[to] . . . close / Upon the growing Boy" (lines 67-68) is relieved by our recognition that the adult imaginative projection patterned throughout the volumes is in its very principle liberating. The spring jubilee Wordsworth celebrates at the inception of the poem is everywhere enacted along that orchard pathway he walked at the beginning of the first volume, and the freshness of response in the poems on natural creatures and phenomena testifies to the truth of his assertion, "My heart is at your festival" (line 39).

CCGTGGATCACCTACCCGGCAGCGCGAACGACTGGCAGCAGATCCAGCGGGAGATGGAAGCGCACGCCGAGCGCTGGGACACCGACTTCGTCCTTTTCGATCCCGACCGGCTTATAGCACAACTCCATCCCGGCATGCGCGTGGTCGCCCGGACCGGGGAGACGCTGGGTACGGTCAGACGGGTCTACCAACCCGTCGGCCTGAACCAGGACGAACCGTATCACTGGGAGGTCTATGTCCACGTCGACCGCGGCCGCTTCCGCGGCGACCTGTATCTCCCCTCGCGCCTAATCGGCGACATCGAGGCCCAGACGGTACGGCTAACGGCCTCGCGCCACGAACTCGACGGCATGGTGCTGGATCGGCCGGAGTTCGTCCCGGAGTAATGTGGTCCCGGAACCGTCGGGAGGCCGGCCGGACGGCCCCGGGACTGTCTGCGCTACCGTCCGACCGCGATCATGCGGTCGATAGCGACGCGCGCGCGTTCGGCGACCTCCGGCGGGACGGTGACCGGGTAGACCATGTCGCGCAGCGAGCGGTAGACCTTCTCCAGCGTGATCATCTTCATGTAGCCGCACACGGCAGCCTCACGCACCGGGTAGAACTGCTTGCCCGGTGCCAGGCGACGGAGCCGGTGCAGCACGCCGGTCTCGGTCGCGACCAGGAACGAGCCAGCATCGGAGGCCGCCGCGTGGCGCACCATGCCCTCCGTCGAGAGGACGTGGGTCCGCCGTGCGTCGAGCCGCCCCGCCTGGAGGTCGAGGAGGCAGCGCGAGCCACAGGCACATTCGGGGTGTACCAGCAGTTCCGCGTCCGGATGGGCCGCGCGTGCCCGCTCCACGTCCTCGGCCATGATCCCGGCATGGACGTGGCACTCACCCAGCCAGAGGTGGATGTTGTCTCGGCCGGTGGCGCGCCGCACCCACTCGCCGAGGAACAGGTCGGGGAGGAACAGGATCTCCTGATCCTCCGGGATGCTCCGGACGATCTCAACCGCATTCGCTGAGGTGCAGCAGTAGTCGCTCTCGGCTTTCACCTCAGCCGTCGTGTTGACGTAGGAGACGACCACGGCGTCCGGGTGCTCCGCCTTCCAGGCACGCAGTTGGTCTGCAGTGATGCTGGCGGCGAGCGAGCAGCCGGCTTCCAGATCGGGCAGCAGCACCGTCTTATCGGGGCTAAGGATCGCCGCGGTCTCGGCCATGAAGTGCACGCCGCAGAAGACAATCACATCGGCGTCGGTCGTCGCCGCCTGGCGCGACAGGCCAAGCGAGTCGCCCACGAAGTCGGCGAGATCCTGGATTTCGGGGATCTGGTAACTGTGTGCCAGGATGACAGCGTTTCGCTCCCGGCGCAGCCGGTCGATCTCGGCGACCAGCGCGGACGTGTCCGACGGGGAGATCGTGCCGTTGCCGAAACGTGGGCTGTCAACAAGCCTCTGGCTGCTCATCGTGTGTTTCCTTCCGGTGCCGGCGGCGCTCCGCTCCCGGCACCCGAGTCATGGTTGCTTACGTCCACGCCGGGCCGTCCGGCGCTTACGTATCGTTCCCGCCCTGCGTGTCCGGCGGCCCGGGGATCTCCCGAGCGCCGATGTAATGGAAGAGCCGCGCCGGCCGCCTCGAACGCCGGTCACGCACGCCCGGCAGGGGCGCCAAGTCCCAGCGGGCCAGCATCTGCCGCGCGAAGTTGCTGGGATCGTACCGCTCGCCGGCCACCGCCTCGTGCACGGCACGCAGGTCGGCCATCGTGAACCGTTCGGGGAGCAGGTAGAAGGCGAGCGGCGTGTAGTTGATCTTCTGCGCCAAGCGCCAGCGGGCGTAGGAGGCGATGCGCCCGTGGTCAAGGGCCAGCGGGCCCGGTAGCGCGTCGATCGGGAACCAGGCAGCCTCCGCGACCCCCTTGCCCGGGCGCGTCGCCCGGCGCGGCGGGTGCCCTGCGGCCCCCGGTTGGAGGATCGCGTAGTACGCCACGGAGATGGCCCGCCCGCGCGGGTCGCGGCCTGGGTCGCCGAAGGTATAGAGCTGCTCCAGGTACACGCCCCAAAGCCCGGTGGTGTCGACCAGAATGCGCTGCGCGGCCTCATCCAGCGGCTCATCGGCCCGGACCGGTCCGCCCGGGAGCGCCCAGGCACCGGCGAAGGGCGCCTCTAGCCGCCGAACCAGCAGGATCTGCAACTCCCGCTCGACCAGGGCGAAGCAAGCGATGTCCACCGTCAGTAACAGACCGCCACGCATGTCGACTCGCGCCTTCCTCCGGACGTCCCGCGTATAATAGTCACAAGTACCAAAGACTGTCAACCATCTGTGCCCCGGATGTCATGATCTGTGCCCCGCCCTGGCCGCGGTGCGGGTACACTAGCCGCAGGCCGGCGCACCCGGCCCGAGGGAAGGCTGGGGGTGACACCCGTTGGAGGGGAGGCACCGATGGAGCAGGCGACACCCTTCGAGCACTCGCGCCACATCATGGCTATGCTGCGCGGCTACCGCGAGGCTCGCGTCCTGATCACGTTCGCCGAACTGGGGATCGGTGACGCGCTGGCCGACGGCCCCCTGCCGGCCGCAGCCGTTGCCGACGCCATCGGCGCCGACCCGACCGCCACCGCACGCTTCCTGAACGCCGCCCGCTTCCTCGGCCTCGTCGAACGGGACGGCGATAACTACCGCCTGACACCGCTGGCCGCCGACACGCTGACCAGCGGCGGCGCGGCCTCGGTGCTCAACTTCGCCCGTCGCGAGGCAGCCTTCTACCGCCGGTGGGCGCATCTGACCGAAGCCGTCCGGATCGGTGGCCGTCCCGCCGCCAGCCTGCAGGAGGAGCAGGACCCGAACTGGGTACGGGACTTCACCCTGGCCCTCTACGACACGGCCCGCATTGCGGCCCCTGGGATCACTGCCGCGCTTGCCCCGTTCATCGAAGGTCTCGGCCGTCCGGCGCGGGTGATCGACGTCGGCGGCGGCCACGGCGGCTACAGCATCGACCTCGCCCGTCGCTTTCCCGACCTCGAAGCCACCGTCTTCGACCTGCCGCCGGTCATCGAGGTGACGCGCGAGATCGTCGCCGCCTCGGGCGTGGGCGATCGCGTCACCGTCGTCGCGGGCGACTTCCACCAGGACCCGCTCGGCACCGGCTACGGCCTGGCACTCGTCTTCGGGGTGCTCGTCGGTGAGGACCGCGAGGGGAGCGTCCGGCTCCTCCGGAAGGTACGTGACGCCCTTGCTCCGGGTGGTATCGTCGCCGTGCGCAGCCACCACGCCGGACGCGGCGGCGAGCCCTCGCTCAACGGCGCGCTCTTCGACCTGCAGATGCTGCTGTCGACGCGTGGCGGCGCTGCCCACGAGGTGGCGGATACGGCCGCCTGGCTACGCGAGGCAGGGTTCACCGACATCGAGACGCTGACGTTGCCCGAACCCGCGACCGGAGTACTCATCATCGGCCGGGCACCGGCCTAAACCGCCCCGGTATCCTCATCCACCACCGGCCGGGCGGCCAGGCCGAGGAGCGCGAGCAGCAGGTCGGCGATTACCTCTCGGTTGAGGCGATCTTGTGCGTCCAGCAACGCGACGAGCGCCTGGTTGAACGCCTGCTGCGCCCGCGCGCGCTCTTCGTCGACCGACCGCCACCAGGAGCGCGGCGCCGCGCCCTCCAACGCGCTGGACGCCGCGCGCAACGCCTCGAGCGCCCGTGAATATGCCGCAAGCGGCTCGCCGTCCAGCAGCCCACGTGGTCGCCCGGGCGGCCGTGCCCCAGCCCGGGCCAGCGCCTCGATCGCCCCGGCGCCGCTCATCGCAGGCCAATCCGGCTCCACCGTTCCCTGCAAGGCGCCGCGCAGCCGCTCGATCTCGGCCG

But the grave undertones of the "Intimations Ode" are also everywhere present in the earlier poems. Even in the simplest of these celebrations, in the retrospect of the "Ode," we glean a cautionary insight, as if the poems were evidence of a continual mental therapy designed to insure imaginative vitality, to forestall that moment when the poet must acknowledge that "The things which I have seen I now can see no more" (line 9). The earlier poems comprise by their self-conscious tribute to the momentary the very continuity of "obstinate questionings / Of sense and outward things, / Fallings from us, vanishings" (lines 144-46) that the "Ode" so powerfully confronts. Their dialectical rhythms are in the aggregate both broad and dynamic, exhilarating and dangerous, and Wordsworth refuses to narrow them or deny their full energy in encompassing them within his poem. The almost unendurable maturity of the "Intimations Ode," he implies, is already present in the most simple-minded moment of identification with a butterfly or a rainbow, for each such moment is a record of that "primal sympathy / Which having been must ever be" (lines 184-85). The Poems, in Two Volumes adheres with radical insistence to that perspective, documenting thus obliquely to The Prelude how such sympathy is responsible for, imperative to, "the Growth of a Poet's Mind." What is most to be prized in this collection, it might be said, is exactly what Jeffrey detested in it: no other poet has ever written the small so very large or been so true to the value of its inner, absolute life.